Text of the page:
Carrabelle resident Mike Horan has received a coveted award from the United States Parachute Association the USPA’s Gold Medal for Meritorious Service. Each year, the association presents this prestigious honor to “outstanding Americans who, by their efforts over a period of years, have made significant contributions to the skydiving community.”

Horan began skydiving in 1963 after returning from service with the Marine Corps in Vietnam and has since amassed more than 3,200 skydives. He attended Indiana University on the G.I. Bill, obtaining an undergraduate degree in sociology and a master’s degree in clinical social work. Later, he went on to receive his PhD in higher education leadership at Florida State University.

Horan’s contributions to the sport of skydiving span more than five decades. He has been a skydiving instructor, a safety and training advisor, a competitor, a Federal Aviation Administration certified parachute rigger and a member of the USPA Board of Directors. But he is perhaps best known for his contributions toward preserving the history of the sport.

Over the years, he has authored hundreds of articles for Parachutist magazine, the sport’s premier publication. He has also authored three books related to the sport, “Index to Parachuting 1900-1975,” “Parachuting Folklore: The Evolution of Freefall” and “Index to Parachuting 1976-1980.”

For decades, Horan assembled an extensive library related to skydiving (collecting and binding every English-language skydiving magazine he could find and assembling a library of more than 250 skydiving books). The International Skydiving Museum & Hall of Fame now houses this collection. Today, Horan continues his archival activities as a trustee of the museum and a member of its Building and Exhibits Design and Curations committees. Through these efforts, he continues to preserve the history of skydiving and USPA.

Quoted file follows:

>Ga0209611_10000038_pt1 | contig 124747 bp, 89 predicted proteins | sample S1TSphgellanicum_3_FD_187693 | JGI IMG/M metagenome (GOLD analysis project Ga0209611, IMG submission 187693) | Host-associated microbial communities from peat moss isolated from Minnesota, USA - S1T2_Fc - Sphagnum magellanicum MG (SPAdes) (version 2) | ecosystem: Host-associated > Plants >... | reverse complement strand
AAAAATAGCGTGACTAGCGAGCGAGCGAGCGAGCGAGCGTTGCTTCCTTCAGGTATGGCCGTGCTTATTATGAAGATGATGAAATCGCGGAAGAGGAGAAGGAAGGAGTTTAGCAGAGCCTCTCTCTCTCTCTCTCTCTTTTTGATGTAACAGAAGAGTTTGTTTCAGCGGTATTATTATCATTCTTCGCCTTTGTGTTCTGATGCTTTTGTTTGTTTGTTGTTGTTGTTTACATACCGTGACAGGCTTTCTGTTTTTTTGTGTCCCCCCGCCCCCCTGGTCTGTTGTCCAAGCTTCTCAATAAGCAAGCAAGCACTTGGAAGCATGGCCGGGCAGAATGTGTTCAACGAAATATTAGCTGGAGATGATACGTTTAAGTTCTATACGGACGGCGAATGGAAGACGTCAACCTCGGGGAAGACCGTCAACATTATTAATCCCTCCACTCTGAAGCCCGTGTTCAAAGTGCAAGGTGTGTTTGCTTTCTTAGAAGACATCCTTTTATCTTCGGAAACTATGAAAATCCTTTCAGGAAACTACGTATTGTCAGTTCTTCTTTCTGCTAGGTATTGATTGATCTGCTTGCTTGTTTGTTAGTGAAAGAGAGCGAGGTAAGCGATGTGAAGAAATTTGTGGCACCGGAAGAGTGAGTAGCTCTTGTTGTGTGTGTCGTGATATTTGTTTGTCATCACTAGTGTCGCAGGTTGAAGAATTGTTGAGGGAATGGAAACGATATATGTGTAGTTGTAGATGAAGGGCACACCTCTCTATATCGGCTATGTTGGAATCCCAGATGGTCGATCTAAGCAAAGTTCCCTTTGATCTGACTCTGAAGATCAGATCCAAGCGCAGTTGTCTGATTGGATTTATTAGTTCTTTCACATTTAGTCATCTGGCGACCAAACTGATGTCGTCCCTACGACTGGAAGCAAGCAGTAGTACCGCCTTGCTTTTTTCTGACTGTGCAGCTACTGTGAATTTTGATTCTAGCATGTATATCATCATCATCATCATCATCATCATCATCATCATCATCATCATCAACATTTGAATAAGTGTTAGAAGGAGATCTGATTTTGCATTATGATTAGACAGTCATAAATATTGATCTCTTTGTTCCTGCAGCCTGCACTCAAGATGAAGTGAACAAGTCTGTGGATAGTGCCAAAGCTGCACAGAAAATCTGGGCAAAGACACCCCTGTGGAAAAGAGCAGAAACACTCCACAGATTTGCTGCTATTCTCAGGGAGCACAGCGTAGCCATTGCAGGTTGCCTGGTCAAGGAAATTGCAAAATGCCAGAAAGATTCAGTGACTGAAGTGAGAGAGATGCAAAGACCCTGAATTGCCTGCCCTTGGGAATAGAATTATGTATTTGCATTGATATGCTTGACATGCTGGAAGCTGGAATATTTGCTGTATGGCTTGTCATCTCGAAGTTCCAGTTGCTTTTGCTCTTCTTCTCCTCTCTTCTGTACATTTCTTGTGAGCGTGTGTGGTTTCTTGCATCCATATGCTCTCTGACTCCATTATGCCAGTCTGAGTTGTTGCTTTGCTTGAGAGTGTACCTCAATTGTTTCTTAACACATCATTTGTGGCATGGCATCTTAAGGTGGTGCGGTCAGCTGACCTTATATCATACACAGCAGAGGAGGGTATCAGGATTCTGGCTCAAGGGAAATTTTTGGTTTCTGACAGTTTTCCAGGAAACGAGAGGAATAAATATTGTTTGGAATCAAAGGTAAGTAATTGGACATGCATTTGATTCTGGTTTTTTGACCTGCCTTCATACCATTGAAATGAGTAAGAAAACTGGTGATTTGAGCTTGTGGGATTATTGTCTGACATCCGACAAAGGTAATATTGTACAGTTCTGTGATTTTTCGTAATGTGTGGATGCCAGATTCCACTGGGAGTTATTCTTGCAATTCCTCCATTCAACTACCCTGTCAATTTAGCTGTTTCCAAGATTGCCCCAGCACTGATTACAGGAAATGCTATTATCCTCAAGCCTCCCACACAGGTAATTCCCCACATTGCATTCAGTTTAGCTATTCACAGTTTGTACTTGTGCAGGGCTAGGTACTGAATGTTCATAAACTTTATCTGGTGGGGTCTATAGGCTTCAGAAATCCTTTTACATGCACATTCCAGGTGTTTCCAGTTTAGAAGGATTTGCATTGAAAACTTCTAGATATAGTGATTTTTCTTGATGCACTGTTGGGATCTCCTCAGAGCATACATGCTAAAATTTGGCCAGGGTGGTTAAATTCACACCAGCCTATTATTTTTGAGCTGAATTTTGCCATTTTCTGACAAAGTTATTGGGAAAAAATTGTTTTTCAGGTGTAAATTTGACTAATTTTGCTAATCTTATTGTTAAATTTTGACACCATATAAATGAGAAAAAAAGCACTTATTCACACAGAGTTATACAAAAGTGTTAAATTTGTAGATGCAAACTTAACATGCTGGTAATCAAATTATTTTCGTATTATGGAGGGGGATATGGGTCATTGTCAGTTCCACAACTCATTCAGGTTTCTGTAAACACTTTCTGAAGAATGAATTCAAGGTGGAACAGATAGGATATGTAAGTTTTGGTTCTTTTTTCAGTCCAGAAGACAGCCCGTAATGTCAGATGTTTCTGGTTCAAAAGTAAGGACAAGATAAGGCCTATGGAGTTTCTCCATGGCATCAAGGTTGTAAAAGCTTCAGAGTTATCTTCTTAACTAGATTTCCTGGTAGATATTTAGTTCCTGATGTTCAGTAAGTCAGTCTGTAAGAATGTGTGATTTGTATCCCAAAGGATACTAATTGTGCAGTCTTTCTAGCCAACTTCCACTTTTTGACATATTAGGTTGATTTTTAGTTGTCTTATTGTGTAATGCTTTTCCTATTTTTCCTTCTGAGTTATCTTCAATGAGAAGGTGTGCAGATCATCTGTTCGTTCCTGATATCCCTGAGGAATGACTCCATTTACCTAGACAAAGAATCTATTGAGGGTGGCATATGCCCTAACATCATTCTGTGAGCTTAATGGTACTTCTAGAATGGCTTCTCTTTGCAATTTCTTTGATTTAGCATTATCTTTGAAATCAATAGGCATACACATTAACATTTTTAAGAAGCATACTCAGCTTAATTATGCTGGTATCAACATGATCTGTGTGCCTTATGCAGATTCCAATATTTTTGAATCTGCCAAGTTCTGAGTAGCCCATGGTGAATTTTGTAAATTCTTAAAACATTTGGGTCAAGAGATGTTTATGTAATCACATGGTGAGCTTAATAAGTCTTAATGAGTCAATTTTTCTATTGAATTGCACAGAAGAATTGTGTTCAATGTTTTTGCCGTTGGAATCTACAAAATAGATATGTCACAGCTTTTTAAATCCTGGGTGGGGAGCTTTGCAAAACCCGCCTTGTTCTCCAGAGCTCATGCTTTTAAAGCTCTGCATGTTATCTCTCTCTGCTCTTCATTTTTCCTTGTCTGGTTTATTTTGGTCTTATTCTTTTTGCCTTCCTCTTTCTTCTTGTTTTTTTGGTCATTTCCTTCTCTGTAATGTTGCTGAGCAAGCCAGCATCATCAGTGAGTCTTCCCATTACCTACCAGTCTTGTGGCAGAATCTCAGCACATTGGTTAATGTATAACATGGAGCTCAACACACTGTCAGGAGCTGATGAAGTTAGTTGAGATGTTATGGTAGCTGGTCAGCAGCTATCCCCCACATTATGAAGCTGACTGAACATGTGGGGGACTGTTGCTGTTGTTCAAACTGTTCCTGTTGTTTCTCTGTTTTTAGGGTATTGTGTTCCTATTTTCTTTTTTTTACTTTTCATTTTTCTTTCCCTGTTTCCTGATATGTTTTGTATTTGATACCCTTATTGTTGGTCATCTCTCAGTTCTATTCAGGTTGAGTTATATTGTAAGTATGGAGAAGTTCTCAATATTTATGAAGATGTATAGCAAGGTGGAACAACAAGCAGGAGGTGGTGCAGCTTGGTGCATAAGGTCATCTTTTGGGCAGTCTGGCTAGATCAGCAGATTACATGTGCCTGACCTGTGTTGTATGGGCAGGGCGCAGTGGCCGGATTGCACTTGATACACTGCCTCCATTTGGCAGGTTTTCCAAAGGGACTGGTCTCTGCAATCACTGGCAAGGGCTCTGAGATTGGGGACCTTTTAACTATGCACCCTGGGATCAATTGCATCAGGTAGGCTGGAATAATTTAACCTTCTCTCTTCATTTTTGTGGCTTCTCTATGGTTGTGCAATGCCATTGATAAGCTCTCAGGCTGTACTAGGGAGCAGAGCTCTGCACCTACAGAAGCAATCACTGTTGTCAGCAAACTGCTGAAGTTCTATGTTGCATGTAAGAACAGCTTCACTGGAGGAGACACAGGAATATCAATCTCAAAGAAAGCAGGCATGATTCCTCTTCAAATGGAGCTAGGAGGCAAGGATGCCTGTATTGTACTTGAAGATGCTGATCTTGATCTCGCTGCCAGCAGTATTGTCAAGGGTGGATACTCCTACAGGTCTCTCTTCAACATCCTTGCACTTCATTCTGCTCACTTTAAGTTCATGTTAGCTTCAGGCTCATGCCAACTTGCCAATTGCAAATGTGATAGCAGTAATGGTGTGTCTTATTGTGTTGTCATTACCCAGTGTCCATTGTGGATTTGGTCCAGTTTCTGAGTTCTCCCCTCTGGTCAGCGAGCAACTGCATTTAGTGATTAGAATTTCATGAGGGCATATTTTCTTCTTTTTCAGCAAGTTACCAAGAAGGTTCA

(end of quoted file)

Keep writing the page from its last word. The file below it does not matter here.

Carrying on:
USPA Executive Director Emeritus Norman Heaton presented Horan with his gold medal on Nov. 2, 2018, at the Skydiving Hall of Fame induction barbecue at Skydive City Zephyrhills, surrounded, fittingly, by those whose accomplishments he’d preserved for history.

The inscription on his plaque reads, “For his instrumental role in preserving the history of skydiving and USPA by serving as the organization’s archivist, assembling more than a century of the sport’s history and sharing the information freely with USPA and the skydiving community.”

Founded in 1946, the USPA is a non-profit association dedicated to the promotion of safe skydiving nationwide, establishing strict safety standards, training policies and programs at more than 220 USPA-affiliated skydiving schools and centers throughout the United States. Each year, USPA’s 41,000 members and hundreds of thousands of first-timers make roughly 3.3 million jumps in the U.S. USPA represents skydivers before all levels of government, the public and the aviation industry and sanctions national skydiving competitions and records.

For more information on making a first jump or to find a skydiving center near you, visit www.uspa.org or call 800.371.USPA.